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MonkeyNotes-Middlemarch by George Eliot
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Chapter 73

Summary

Lydgate feels this is the worst calamity to strike him in his checkered career. The gulf between the noble tasks he had imagined for himself and the sordid "swamp" he is trapped in almost breaks him down.

He is tortured by doubts. Even if Bulstrode had given him the money to silence him about Raffles’ disclosures. Even if he disobeyed Lydgate’s orders, it could be a mistaken continuation of the older form of treatment, which liberally gave alcohol to the patient. Finally, one might wonder whether he himself would have inquired further into the death, had he not had a sense of obligation to Bulstrode. These doubts could not be resolved, but they strengthen. Lydgate’s power of resistance. He would not leave Middlemarch, neither would he hide his obligation to Bulstrode nor dissociate from him. Only about Rosamond’s reaction does he have a doubt. He dare not inform her about the facts, and leaves her to find out by chance.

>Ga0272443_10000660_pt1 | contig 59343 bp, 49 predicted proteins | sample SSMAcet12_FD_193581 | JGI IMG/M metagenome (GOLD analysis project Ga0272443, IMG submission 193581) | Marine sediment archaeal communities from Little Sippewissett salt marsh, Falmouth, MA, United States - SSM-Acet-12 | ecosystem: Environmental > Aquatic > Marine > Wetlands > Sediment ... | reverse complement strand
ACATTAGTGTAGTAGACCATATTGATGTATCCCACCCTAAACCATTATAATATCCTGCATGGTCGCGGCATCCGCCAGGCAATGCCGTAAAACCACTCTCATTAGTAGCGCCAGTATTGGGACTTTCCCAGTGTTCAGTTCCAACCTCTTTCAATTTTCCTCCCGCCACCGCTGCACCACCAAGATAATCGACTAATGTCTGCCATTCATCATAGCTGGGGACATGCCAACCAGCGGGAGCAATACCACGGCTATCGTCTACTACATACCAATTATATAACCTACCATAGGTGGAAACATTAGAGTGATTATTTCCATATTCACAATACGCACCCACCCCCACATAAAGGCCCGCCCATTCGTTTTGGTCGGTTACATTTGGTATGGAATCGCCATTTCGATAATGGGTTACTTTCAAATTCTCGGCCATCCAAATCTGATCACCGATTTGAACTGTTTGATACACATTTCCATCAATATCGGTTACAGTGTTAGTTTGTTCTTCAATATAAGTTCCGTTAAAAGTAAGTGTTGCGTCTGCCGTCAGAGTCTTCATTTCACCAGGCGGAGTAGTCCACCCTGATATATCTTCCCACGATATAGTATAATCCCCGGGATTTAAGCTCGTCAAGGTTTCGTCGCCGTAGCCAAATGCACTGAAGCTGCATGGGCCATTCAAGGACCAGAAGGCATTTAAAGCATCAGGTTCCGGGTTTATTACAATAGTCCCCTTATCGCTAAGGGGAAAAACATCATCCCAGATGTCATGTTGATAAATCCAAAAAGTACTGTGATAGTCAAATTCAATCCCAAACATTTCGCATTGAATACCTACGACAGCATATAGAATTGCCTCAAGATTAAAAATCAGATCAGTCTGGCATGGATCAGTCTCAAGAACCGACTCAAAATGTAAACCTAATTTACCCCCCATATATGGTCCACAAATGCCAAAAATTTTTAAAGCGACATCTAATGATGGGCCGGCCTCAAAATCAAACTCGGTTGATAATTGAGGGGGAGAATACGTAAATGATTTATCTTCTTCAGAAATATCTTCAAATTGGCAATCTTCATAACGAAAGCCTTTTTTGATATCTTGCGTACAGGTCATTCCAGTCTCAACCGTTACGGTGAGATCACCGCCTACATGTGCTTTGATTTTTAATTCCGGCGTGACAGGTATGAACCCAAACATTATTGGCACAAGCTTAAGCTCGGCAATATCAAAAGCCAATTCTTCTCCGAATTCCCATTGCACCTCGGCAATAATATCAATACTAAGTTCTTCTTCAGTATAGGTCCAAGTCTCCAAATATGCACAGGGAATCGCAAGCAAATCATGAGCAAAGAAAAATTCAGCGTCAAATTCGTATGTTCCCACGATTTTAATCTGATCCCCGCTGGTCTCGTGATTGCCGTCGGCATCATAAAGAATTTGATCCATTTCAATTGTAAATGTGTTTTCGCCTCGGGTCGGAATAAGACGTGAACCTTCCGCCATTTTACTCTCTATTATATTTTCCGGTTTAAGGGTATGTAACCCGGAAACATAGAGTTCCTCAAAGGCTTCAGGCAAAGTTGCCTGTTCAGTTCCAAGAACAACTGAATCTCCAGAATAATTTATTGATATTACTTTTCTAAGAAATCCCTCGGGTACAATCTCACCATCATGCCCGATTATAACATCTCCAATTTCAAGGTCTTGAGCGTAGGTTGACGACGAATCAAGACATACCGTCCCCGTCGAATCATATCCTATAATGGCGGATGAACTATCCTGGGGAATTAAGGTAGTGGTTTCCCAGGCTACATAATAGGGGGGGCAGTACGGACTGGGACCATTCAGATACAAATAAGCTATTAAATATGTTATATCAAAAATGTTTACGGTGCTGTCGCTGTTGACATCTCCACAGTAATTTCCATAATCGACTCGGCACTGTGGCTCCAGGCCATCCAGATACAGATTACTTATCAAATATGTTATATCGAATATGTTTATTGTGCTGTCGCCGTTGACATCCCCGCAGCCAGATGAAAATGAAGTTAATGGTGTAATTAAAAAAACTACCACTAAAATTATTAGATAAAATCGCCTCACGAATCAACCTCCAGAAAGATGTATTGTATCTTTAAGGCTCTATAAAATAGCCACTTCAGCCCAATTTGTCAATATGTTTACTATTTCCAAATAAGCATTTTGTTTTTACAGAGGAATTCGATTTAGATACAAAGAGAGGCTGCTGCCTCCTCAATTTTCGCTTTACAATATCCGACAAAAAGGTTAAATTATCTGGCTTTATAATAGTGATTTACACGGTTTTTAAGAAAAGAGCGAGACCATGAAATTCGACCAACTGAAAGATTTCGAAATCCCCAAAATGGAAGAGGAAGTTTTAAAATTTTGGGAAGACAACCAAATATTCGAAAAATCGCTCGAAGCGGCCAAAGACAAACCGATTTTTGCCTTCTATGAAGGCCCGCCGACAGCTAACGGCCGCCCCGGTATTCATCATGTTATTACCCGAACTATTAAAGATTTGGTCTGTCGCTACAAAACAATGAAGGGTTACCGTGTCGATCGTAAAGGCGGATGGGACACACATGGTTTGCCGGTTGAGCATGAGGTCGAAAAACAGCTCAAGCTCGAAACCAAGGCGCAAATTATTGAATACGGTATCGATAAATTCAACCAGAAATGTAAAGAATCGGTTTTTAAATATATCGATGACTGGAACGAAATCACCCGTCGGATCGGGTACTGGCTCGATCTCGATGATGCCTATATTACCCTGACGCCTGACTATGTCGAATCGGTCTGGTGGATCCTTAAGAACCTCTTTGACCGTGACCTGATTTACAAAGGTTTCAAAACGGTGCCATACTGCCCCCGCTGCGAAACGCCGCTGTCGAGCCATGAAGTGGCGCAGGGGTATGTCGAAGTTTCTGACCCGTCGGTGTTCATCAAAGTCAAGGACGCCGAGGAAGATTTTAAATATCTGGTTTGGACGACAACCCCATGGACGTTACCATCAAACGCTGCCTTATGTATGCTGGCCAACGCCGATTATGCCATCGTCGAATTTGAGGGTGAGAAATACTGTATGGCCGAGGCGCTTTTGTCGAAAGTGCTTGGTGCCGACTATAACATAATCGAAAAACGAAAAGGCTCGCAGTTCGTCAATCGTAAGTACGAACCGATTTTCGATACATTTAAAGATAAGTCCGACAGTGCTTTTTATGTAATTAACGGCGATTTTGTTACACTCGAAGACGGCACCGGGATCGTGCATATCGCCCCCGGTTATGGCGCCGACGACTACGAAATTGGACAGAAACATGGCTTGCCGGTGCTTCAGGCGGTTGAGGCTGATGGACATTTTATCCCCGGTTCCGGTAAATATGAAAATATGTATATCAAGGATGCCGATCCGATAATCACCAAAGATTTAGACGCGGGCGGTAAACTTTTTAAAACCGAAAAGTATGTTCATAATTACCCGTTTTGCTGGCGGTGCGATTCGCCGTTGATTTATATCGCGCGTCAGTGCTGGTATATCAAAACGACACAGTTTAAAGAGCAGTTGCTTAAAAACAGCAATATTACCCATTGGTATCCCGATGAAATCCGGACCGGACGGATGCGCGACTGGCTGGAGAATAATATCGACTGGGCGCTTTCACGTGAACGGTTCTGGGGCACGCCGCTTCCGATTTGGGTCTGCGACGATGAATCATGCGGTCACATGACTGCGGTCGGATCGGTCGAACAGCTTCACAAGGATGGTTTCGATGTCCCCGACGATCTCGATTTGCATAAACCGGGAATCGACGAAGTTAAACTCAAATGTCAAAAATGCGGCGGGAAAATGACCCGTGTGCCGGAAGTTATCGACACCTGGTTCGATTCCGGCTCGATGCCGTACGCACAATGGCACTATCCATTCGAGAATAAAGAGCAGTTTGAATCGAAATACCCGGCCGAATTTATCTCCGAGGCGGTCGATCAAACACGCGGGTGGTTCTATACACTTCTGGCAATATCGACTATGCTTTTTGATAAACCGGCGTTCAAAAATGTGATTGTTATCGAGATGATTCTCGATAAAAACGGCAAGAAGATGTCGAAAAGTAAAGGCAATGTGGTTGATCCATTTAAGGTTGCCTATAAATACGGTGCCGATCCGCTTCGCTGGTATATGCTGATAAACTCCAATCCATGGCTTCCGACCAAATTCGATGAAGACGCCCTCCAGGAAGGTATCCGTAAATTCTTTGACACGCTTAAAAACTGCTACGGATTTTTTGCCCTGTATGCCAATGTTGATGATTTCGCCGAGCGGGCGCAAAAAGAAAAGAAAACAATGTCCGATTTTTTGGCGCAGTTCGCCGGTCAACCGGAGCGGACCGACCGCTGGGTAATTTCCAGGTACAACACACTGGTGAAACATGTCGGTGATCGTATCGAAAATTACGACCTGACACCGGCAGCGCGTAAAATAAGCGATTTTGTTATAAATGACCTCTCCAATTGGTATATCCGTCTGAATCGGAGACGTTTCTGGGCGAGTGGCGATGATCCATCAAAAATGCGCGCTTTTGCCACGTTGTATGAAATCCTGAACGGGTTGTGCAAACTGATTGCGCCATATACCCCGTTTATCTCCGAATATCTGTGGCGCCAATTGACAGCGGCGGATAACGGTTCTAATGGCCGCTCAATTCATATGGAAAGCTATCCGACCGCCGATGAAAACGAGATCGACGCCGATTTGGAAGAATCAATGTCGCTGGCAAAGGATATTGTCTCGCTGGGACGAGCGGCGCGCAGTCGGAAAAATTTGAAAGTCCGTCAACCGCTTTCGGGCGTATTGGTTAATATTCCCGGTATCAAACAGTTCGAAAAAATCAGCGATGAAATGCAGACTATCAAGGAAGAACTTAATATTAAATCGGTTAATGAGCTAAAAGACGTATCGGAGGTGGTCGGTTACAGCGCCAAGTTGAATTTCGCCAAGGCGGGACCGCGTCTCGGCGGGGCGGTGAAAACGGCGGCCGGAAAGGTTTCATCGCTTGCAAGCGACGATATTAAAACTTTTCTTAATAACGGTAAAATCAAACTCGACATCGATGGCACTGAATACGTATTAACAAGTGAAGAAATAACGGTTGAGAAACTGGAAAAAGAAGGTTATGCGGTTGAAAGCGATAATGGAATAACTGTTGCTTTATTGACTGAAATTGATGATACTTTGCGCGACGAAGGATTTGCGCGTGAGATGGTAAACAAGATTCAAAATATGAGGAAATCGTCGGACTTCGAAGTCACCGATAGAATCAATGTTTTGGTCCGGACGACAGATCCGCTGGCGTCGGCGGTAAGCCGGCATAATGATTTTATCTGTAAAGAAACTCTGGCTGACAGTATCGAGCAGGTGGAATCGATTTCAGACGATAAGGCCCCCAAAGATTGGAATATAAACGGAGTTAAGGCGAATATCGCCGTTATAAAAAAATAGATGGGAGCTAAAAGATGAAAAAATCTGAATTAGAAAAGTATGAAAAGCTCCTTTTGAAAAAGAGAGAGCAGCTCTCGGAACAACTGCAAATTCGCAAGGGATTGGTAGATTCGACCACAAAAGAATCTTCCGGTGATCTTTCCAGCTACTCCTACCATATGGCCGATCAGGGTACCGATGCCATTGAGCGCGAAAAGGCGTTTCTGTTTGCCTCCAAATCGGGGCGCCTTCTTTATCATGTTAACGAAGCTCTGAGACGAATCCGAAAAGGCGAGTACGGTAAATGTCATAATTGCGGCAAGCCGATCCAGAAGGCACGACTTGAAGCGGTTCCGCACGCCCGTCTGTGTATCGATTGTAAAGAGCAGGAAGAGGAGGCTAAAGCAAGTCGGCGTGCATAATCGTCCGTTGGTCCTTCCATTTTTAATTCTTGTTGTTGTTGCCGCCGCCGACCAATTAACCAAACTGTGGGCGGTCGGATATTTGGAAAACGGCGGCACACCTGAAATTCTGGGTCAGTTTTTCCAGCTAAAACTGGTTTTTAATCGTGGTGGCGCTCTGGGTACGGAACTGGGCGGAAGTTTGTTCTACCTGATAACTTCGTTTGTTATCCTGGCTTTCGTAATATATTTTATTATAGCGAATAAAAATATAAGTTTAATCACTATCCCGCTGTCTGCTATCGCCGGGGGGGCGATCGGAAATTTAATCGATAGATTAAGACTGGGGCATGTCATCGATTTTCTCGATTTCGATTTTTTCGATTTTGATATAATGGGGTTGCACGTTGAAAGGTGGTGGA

Notes

Lydgate’s basic strength of character persists so far as his own work and associations are concerned. But in his relation to Rosamond, he is paralyzed by her "dumb mastery."

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